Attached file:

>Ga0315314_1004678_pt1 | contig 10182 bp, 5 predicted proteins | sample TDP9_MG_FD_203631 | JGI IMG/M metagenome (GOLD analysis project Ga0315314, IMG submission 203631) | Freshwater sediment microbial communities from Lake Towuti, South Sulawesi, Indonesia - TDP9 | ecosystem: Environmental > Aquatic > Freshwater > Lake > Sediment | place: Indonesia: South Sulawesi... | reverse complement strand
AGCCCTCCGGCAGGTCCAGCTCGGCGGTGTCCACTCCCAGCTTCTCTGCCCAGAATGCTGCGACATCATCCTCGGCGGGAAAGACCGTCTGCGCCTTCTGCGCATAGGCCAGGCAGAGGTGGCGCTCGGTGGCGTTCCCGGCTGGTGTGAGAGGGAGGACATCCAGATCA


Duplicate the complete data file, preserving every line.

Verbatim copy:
>Ga0315314_1004678_pt1 | contig 10182 bp, 5 predicted proteins | sample TDP9_MG_FD_203631 | JGI IMG/M metagenome (GOLD analysis project Ga0315314, IMG submission 203631) | Freshwater sediment microbial communities from Lake Towuti, South Sulawesi, Indonesia - TDP9 | ecosystem: Environmental > Aquatic > Freshwater > Lake > Sediment | place: Indonesia: South Sulawesi... | reverse complement strand
AGCCCTCCGGCAGGTCCAGCTCGGCGGTGTCCACTCCCAGCTTCTCTGCCCAGAATGCTGCGACATCATCCTCGGCGGGAAAGACCGTCTGCGCCTTCTGCGCATAGGCCAGGCAGAGGTGGCGCTCGGTGGCGTTCCCGGCTGGTGTGAGAGGGAGGACATCCAGATCA